Pete Allman Spreading The Sunshine At The Sundance Film Festival

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I was at the recent Sundance Film Festival. I interviewed many actors, film producers and directors who applauded President Barack Obama for his compassion and honesty in helping Americans. Some of them spoke about their current projects. During my interviews, I asked several celebrities what they thought of Sundance and their thoughts regarding our new president.

One filmmaker I had an opportunity to meet is Robert Townsend, who first achieved recognition through his film “Hollywood Shuffle.” Since that time, he has accomplished many endeavors, one of which was running a cable company in Atlanta, Georgia.

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Townsend has a new documentary that he directed titled “Why We Laugh” based on Black comedians. There are various clips of Richard Pryor, Whoopie Goldberg, Bill Cosby, Keenan “Ivory” Wayans, Eddie Griffin just to mention a few. There were also interviews of scholars, politicians and cultural critics.

Townsend believes that comedy is a form of communication in helping people regardless of what their differences are or what nationality they are; we must respect each other and work together.

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The screenwriters for his documentary are Quincy Newell and John Long, and it is written by Darryl Littleton. In many ways, this historical contribution to American culture is a tribute to the way individuals can charge history. “Why We Laugh” is an excellent documentary.

Other celebrities who attended the festival included Cuba Gooding Jr., Paris Hilton, Uma Thurman, Jody Foster, Ralph Macchio from the “Karate Kid” and John Schneider, formally of the “Dukes of Hazzard.”

Here are just a few quotes regarding the annual film festival and President Obama:

In regards to Sundance, Cuba Gooding, Jr. stated: “Sundance is a great place to network, and there are a lot of new filmmakers being exposed there.”

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He went on to say about the president, “He’ll make a big difference, but he has a tough challenge ahead of him.”

Also in attendance at the festival were 60s recording artists Chad & Jeremy in concert at the ASCAP cafe. In regards to the festival, Chad said “this is a great opportunity for new artists to gain exposure.”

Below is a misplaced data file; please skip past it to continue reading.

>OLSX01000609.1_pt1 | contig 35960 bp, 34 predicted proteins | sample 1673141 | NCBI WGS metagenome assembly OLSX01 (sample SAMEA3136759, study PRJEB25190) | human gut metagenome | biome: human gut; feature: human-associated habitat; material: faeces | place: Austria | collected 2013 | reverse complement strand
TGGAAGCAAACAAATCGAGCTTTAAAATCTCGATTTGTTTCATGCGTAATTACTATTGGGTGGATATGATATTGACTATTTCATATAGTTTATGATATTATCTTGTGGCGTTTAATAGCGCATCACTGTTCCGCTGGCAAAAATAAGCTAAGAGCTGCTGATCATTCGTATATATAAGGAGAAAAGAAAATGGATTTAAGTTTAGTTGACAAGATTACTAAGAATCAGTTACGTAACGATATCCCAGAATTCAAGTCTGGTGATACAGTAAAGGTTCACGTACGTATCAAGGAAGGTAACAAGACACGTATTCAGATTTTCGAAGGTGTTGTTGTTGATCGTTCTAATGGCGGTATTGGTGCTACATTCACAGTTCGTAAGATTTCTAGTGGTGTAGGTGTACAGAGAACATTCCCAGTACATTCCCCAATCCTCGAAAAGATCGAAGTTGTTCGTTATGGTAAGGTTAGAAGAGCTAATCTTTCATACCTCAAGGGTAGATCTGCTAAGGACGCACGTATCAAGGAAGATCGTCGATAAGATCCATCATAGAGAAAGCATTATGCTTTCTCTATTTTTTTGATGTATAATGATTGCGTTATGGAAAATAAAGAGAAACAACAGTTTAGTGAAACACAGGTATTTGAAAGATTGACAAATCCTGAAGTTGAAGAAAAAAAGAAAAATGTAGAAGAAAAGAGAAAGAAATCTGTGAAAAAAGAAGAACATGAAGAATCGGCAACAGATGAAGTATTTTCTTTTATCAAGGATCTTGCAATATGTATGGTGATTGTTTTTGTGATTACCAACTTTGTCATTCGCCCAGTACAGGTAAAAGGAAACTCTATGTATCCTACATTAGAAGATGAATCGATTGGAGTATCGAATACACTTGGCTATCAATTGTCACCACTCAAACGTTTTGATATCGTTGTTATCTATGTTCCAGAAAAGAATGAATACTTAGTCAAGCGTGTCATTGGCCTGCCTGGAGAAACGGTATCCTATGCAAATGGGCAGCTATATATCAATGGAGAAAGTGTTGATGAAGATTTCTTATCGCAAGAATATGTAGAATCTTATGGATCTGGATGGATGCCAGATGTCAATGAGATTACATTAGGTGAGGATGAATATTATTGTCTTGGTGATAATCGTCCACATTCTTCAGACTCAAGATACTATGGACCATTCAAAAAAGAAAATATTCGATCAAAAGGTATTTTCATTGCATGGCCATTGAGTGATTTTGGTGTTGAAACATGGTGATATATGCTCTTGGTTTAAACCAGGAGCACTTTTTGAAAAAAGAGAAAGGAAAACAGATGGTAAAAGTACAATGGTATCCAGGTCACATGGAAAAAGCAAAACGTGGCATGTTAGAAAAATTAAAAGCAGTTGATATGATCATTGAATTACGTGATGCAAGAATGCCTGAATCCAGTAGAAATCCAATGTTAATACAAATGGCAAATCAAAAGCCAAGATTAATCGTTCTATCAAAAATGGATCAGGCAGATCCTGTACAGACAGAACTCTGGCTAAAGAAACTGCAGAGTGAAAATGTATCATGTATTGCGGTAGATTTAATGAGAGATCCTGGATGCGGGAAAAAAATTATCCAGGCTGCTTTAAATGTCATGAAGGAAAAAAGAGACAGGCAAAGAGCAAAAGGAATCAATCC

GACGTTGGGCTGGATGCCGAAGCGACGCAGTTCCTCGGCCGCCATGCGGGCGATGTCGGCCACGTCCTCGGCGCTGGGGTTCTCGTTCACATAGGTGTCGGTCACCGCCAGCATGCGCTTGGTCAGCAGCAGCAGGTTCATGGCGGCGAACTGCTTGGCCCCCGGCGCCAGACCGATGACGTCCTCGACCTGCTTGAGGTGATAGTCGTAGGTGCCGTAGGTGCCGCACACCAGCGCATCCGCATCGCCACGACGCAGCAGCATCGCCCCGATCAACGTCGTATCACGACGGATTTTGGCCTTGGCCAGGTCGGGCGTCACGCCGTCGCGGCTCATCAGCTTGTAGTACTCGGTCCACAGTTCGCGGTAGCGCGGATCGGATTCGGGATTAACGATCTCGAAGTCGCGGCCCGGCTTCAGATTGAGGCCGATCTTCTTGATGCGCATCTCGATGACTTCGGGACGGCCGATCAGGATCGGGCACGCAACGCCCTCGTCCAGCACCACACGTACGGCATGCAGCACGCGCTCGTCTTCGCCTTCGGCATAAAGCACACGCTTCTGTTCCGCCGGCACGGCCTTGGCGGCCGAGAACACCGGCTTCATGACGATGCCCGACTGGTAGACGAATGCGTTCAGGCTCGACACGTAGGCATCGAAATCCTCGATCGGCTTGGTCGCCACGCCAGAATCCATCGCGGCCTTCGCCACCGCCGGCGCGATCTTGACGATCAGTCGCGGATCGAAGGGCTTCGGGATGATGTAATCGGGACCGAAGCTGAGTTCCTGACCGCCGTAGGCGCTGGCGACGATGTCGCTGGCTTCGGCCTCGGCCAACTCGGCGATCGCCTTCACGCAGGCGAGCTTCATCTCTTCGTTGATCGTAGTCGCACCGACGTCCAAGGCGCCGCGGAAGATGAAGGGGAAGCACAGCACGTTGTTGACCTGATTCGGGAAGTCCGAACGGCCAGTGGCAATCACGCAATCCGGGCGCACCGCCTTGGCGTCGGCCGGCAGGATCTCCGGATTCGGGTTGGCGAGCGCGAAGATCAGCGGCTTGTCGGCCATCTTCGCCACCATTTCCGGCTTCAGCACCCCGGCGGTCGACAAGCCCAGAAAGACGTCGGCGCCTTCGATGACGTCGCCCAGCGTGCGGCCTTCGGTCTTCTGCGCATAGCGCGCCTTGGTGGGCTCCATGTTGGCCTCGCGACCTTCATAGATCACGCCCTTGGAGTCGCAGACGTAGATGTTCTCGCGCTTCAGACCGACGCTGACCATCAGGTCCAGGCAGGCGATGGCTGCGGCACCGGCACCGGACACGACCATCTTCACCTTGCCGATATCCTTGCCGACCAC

And his feeling about president Obama: “Now’s the time to cut government waste in America. Barrack Obama’s vision and foresight will eventually do that.”

A former “Dukes of Hazard” star John Schneider said, “The festival brings people together and is a great networking experience.”

About President Obama Schneider said: “There’s no question that we’re in economic straits. I believe Barrack Obama will make a difference, but it’s not going to happen immediately.”

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In 1980, the Utah Arts Commission was formed and the Utah Playwright conference was in effect. At that time, Robert Redford invited his fellow filmmakers to Park City, Utah where the Sundance Institute had formed in 1985.

Pete Allman, “The Man on the Scene,” is based in Marina del Rey, California, concentrating on producing feature films, television projects, and commercials. Pete also has an office in Las Vegas, which he visits occasionally.

Pete is also a restaurant critic, broadcast personality and celebrity interviewer. He produces inspirational messages for television and other media.

Of all the investigations he makes, we suspect he likes critiquing restaurants the most, because he can taste the food, savor the atmosphere, interact with people, and photograph all the goodies.

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